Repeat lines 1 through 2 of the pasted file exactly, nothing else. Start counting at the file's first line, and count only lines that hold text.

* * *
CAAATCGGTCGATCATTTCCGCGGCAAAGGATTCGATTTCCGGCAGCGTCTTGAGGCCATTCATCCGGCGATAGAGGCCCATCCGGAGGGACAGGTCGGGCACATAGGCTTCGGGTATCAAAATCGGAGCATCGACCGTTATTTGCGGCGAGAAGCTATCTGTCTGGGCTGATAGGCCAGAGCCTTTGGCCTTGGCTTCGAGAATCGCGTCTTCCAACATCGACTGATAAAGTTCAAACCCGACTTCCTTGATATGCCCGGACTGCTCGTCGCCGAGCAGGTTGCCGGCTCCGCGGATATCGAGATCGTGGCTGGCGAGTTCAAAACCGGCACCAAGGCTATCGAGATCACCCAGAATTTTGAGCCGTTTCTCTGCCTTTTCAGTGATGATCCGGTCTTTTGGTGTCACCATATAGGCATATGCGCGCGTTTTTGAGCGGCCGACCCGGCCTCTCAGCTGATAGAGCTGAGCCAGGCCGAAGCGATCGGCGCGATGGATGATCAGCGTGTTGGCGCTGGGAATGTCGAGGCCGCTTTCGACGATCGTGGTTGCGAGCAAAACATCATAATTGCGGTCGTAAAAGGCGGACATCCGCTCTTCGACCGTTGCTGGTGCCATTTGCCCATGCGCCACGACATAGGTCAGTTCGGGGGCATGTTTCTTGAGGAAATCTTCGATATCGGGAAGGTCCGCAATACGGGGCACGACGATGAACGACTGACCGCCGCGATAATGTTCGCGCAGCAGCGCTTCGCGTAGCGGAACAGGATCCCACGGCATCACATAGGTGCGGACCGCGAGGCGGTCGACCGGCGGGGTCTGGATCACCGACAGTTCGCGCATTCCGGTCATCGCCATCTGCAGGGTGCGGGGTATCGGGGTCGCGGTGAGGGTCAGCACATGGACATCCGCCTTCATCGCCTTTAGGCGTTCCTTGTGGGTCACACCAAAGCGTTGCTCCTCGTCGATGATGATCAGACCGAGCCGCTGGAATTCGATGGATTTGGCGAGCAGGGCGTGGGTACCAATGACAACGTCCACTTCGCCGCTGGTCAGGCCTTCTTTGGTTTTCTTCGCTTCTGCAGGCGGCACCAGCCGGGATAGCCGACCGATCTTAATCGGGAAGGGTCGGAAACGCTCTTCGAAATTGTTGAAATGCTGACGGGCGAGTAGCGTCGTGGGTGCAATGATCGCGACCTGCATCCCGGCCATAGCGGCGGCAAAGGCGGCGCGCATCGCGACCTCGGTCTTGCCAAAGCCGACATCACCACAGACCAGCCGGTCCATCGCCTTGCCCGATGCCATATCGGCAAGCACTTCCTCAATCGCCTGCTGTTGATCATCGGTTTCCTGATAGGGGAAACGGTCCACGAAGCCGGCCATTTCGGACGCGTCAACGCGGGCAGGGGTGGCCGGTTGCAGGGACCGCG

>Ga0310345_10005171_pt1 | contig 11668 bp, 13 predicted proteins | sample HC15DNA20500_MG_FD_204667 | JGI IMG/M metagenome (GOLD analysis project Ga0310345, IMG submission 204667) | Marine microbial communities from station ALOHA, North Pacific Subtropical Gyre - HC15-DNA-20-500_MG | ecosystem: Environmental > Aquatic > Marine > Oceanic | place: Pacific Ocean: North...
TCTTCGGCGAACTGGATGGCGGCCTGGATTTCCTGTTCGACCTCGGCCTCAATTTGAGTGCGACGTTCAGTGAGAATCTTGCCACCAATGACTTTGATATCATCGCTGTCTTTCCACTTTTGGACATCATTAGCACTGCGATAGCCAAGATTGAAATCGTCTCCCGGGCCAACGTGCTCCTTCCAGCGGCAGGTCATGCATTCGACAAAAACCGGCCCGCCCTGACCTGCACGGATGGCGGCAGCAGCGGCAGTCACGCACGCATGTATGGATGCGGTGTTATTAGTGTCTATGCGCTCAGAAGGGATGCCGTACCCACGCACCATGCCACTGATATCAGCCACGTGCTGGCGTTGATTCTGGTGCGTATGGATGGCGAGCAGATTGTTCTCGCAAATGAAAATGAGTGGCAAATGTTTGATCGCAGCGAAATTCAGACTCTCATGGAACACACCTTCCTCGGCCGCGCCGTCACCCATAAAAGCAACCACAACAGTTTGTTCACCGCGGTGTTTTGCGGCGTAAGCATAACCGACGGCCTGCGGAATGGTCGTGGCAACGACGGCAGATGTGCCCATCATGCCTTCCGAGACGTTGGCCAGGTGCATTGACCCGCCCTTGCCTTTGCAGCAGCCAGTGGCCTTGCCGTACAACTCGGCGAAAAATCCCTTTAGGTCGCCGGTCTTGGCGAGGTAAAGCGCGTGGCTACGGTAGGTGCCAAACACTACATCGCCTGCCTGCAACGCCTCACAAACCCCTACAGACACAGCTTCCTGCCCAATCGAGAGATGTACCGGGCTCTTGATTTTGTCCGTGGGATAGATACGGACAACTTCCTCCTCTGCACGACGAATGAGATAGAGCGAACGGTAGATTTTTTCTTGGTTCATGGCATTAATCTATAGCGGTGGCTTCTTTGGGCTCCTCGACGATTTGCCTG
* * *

CAAATCGGTCGATCATTTCCGCGGCAAAGGATTCGATTTCCGGCAGCGTCTTGAGGCCATTCATCCGGCGATAGAGGCCCATCCGGAGGGACAGGTCGGGCACATAGGCTTCGGGTATCAAAATCGGAGCATCGACCGTTATTTGCGGCGAGAAGCTATCTGTCTGGGCTGATAGGCCAGAGCCTTTGGCCTTGGCTTCGAGAATCGCGTCTTCCAACATCGACTGATAAAGTTCAAACCCGACTTCCTTGATATGCCCGGACTGCTCGTCGCCGAGCAGGTTGCCGGCTCCGCGGATATCGAGATCGTGGCTGGCGAGTTCAAAACCGGCACCAAGGCTATCGAGATCACCCAGAATTTTGAGCCGTTTCTCTGCCTTTTCAGTGATGATCCGGTCTTTTGGTGTCACCATATAGGCATATGCGCGCGTTTTTGAGCGGCCGACCCGGCCTCTCAGCTGATAGAGCTGAGCCAGGCCGAAGCGATCGGCGCGATGGATGATCAGCGTGTTGGCGCTGGGAATGTCGAGGCCGCTTTCGACGATCGTGGTTGCGAGCAAAACATCATAATTGCGGTCGTAAAAGGCGGACATCCGCTCTTCGACCGTTGCTGGTGCCATTTGCCCATGCGCCACGACATAGGTCAGTTCGGGGGCATGTTTCTTGAGGAAATCTTCGATATCGGGAAGGTCCGCAATACGGGGCACGACGATGAACGACTGACCGCCGCGATAATGTTCGCGCAGCAGCGCTTCGCGTAGCGGAACAGGATCCCACGGCATCACATAGGTGCGGACCGCGAGGCGGTCGACCGGCGGGGTCTGGATCACCGACAGTTCGCGCATTCCGGTCATCGCCATCTGCAGGGTGCGGGGTATCGGGGTCGCGGTGAGGGTCAGCACATGGACATCCGCCTTCATCGCCTTTAGGCGTTCCTTGTGGGTCACACCAAAGCGTTGCTCCTCGTCGATGATGATCAGACCGAGCCGCTGGAATTCGATGGATTTGGCGAGCAGGGCGTGGGTACCAATGACAACGTCCACTTCGCCGCTGGTCAGGCCTTCTTTGGTTTTCTTCGCTTCTGCAGGCGGCACCAGCCGGGATAGCCGACCGATCTTAATCGGGAAGGGTCGGAAACGCTCTTCGAAATTGTTGAAATGCTGACGGGCGAGTAGCGTCGTGGGTGCAATGATCGCGACCTGCATCCCGGCCATAGCGGCGGCAAAGGCGGCGCGCATCGCGACCTCGGTCTTGCCAAAGCCGACATCACCACAGACCAGCCGGTCCATCGCCTTGCCCGATGCCATATCGGCAAGCACTTCCTCAATCGCCTGCTGTTGATCATCGGTTTCCTGATAGGGGAAACGGTCCACGAAGCCGGCCATTTCGGACGCGTCAACGCGGGCAGGGGTGGCCGGTTGCAGGGACCGCG

>Ga0310345_10005171_pt1 | contig 11668 bp, 13 predicted proteins | sample HC15DNA20500_MG_FD_204667 | JGI IMG/M metagenome (GOLD analysis project Ga0310345, IMG submission 204667) | Marine microbial communities from station ALOHA, North Pacific Subtropical Gyre - HC15-DNA-20-500_MG | ecosystem: Environmental > Aquatic > Marine > Oceanic | place: Pacific Ocean: North...